The Supreme Court¿s recent decision in Exxon Shipping Co. v. Baker established a conservative one-to-one cap on the ratio of punitive to compensatory damages in maritime law. This decision raises the question whether the Court will apply a similar constitutional limit in future punitive damages cases. In the meantime, lower courts have already begun to rely on Exxon Shipping as persuasive authority for limiting punitive damages further than the Supreme Court¿s previous cases require. This Comment argues that Exxon Shipping¿s one-to-one cap in maritime cases is inconsistent with key principles of punitive damages law, advises against the application of Exxon Shipping¿s one-to-one cap in non-maritime cases, and explains why the Supreme Court should not enact a similar cap on punitive damages in future constitutional cases.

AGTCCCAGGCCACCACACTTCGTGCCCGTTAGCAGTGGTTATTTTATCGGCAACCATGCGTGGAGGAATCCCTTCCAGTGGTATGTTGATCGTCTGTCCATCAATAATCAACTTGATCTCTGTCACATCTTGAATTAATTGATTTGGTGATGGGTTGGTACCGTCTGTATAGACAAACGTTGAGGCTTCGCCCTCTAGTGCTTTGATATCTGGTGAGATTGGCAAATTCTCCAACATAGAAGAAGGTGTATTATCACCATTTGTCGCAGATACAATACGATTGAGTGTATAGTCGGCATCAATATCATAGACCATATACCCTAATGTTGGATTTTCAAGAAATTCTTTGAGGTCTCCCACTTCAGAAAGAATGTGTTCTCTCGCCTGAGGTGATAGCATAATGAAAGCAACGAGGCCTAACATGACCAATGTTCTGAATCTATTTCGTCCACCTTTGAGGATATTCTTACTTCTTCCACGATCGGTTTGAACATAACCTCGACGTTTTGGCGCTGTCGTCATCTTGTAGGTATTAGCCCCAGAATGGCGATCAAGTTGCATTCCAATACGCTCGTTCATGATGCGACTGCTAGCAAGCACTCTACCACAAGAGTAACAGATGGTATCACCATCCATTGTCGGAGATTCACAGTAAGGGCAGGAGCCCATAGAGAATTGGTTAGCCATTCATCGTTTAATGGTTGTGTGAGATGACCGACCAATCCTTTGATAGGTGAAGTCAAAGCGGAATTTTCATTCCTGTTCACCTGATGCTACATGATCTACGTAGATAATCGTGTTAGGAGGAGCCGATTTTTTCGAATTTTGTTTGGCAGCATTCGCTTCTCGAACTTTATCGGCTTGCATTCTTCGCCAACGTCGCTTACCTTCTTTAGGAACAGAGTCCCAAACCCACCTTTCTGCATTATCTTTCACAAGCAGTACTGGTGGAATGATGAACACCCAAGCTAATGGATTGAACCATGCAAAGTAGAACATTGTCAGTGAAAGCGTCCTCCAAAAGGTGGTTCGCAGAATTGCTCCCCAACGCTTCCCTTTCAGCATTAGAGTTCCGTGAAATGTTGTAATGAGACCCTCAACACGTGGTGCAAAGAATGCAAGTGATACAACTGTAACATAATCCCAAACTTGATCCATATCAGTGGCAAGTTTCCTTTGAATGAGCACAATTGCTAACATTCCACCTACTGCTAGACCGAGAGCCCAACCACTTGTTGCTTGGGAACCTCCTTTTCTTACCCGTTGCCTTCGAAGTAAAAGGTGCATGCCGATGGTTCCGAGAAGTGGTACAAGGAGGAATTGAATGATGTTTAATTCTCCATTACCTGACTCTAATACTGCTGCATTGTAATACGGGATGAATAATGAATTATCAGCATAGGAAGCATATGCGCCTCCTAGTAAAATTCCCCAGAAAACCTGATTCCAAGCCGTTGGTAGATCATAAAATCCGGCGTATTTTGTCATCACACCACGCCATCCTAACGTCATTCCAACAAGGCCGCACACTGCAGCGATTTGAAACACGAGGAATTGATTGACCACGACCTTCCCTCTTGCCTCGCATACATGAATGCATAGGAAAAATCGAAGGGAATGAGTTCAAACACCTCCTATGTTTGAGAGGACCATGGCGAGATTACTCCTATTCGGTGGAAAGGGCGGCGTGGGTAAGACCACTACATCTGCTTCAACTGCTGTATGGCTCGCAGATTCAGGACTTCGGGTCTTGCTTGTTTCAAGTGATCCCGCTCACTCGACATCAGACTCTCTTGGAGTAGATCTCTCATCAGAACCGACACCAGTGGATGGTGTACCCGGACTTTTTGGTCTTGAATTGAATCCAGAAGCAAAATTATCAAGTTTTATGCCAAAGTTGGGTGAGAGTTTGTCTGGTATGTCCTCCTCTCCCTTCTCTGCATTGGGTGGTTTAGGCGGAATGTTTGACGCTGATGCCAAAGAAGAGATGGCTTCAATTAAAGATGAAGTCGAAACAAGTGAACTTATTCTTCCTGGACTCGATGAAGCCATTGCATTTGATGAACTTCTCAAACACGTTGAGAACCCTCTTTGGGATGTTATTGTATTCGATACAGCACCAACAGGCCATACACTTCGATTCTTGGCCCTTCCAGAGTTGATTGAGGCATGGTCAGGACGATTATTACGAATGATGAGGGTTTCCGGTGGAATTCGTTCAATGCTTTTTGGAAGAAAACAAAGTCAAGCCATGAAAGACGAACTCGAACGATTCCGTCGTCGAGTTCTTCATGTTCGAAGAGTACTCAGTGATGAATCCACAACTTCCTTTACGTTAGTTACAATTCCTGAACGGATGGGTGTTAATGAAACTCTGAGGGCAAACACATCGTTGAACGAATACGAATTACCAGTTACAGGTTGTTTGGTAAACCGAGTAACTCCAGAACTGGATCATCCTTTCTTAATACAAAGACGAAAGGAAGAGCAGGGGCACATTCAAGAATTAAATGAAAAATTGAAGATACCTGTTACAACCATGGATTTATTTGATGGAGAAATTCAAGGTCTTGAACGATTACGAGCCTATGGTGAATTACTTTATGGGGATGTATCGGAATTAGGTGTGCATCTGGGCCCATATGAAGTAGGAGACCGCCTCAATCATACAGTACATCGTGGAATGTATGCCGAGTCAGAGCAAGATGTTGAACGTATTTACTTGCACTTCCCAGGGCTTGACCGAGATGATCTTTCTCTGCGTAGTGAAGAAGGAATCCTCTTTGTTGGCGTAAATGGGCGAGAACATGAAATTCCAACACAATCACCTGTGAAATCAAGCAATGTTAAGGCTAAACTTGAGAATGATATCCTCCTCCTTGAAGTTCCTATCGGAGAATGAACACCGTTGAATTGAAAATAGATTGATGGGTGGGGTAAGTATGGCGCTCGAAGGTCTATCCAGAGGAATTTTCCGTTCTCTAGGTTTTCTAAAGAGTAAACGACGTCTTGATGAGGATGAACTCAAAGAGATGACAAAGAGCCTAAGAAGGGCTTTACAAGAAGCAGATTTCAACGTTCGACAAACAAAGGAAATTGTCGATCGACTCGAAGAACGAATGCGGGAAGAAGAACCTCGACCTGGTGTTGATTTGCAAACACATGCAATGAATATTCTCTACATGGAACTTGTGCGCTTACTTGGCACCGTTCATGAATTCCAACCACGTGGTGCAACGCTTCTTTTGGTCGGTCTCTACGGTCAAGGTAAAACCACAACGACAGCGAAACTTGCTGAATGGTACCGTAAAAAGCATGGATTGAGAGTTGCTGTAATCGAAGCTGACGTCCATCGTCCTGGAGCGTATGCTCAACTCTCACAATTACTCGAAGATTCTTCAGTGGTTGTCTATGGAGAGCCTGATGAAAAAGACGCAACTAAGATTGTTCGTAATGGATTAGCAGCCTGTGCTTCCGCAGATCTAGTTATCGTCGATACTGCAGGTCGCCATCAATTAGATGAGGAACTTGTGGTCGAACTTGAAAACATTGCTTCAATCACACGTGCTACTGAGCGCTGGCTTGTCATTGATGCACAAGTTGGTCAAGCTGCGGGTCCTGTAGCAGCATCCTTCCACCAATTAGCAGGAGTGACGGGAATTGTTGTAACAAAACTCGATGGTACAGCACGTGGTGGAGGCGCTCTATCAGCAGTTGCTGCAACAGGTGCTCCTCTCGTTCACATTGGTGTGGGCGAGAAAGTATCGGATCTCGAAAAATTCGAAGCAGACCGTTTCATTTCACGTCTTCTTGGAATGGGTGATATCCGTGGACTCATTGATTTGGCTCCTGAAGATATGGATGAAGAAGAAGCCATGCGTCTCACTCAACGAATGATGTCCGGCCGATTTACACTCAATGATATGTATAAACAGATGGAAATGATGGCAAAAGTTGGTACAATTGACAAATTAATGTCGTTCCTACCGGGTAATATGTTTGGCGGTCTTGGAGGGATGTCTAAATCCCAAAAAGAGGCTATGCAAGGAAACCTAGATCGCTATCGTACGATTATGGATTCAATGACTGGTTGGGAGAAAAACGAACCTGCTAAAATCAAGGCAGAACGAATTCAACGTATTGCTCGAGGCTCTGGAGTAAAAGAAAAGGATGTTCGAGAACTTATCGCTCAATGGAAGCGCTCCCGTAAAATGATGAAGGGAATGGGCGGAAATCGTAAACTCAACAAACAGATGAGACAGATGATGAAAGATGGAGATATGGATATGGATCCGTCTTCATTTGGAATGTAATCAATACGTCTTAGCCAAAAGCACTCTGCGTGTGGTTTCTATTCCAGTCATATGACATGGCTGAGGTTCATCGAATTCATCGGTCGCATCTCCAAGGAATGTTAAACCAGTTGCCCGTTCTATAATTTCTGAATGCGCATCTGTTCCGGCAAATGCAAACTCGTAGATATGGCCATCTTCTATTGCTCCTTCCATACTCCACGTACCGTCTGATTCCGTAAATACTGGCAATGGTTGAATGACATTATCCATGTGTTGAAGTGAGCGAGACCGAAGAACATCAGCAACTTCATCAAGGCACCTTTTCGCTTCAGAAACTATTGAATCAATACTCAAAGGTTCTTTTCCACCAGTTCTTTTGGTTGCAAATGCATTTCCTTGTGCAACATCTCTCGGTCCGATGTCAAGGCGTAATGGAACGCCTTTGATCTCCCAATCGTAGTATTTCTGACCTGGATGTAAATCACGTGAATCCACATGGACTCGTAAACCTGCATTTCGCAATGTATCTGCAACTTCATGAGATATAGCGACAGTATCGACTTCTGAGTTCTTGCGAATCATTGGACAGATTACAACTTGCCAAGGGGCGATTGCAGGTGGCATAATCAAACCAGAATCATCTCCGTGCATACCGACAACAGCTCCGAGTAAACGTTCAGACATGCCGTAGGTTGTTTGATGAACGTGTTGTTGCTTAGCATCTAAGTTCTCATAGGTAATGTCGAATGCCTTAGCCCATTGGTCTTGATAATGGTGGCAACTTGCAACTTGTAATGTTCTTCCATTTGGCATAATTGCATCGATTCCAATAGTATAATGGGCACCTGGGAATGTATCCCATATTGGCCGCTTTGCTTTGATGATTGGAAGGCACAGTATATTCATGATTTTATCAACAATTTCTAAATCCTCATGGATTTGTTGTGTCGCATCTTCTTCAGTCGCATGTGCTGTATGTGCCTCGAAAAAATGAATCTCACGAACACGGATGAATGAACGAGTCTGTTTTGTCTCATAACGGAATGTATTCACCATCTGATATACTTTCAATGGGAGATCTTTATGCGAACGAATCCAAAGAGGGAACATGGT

Exxon Shipping Co. v. Baker: The Perils of Judicial Punitive Damages Reform,
Emory L. J.
Available at: https://scholarlycommons.law.emory.edu/elj/vol59/iss3/3